How to Tell If Your Pokemon Cards Are Worth Money

If you collected Pokemon cards in your youth, chances are you have an old shoe box storing your collection somewhere in mom’s basement. Rare Pokemon cards have been known to sell for hundreds if not thousands of dollars, but how can you tell if your cards are actually worth anything? Here’s how to determine if your Pokemon cards are valuable collector’s items or just a pile of cardboard nostalgia.

We’re going to cover the two main factors that go into determining a Pokemon card’s value (rarity and condition) and then explain how to learn a card’s worth and where you can exchange it for money.

Pokemon Card Rarity

Anyone who has ripped open a Pokemon booster pack knows the thrill of flipping through the stack to see if a much sought-after rare card awaits them inside. Rare cards are the most valuable cards printed by Pokemon, and there have been quite a few different kinds released over the years. There are numerous factors that go into determining just how rare a card is.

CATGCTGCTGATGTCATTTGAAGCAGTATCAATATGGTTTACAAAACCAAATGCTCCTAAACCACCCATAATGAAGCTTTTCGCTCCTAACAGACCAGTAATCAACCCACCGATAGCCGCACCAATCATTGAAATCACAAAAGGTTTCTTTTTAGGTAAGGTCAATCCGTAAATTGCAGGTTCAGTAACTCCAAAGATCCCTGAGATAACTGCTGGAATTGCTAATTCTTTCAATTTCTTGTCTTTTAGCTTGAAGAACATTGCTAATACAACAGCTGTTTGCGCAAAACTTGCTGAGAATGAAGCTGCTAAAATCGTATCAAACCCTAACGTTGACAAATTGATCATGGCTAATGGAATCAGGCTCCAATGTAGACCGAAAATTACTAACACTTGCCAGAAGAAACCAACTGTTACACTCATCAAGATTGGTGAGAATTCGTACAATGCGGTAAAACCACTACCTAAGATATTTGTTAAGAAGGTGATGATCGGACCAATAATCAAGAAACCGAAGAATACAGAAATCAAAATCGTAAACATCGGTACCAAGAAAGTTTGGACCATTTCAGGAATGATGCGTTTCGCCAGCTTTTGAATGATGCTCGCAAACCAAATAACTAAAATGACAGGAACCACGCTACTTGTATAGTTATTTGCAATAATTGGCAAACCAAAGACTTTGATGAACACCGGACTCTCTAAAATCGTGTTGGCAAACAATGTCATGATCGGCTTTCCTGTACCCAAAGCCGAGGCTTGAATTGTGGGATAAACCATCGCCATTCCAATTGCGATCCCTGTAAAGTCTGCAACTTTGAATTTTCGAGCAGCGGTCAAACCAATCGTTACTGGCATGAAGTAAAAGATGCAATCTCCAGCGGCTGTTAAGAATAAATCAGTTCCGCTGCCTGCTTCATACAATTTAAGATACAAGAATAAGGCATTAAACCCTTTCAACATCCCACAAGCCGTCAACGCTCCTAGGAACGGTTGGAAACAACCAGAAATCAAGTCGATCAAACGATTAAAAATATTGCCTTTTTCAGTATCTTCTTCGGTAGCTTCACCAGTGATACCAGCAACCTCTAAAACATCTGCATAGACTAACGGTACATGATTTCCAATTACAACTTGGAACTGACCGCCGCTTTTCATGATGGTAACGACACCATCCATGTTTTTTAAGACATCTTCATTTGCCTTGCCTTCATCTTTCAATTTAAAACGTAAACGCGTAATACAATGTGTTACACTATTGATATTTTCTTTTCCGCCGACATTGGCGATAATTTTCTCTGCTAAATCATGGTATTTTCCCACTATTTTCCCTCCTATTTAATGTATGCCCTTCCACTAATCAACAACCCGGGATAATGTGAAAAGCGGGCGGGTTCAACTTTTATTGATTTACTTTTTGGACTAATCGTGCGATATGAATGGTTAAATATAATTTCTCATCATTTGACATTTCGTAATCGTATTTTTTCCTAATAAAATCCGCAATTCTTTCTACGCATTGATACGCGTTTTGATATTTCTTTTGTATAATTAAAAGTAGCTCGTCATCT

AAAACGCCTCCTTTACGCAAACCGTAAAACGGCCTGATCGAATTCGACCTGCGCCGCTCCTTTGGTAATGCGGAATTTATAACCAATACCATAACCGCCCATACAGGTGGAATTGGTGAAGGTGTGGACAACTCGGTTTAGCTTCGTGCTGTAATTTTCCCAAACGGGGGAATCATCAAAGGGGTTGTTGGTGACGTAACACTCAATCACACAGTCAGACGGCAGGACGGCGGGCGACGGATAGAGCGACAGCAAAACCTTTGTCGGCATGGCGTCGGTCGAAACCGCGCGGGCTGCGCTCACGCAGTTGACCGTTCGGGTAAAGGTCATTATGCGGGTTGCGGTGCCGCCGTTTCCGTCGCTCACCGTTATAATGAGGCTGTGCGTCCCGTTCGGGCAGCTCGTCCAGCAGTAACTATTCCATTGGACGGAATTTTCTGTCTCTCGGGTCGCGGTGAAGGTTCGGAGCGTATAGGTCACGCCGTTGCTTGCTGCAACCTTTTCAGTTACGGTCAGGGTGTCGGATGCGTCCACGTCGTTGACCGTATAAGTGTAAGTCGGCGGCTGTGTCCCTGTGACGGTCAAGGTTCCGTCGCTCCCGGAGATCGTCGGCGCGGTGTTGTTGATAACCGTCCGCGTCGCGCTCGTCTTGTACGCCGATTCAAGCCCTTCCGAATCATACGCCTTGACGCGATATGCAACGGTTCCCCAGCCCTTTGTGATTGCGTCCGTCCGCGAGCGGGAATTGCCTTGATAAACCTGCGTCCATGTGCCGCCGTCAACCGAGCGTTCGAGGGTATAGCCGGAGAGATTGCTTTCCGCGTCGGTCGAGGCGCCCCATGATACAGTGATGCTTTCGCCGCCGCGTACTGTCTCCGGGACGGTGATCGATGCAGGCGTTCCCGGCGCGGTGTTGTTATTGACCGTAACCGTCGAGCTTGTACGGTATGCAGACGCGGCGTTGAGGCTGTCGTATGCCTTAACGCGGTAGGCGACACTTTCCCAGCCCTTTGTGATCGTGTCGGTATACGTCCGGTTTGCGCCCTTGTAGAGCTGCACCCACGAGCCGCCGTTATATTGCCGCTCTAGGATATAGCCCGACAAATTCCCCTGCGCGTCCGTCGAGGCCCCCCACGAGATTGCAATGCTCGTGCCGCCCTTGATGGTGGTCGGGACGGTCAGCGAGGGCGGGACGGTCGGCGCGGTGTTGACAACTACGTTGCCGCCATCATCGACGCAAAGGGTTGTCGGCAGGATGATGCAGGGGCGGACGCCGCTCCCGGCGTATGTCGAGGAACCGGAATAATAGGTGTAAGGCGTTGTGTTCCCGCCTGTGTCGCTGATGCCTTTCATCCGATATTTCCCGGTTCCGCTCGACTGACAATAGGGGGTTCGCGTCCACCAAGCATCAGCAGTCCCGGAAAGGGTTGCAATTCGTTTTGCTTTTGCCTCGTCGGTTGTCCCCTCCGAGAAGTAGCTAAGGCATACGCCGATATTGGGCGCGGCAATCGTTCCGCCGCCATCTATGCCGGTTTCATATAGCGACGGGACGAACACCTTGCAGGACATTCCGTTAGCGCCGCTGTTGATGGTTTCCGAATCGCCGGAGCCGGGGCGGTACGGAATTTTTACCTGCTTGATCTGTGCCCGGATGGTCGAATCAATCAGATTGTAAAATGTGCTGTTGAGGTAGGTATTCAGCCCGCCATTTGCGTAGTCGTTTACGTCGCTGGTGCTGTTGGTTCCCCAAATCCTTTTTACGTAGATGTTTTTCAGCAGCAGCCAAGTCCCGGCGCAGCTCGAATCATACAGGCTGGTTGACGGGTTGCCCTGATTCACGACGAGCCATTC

The black symbol in the bottom corner of a Pokemon card denotes its rarity: a circle is common, a diamond is uncommon, and a star is rare. Traditionally the star is black, but a card with a star of an alternate color such as white or gold means it’s ultra rare.

1 rarity
Card image courtesy of PKMNcards.com.

A card bearing a first edition mark on the side means it’s from the first print run of a card set, which gives it extra value.

2 first edition
Card image courtesy of PKMNcards.com.

If a card is holographic, it’s worth even more.

3 holo vs non holo
Card image courtesy of PKMNcards.com.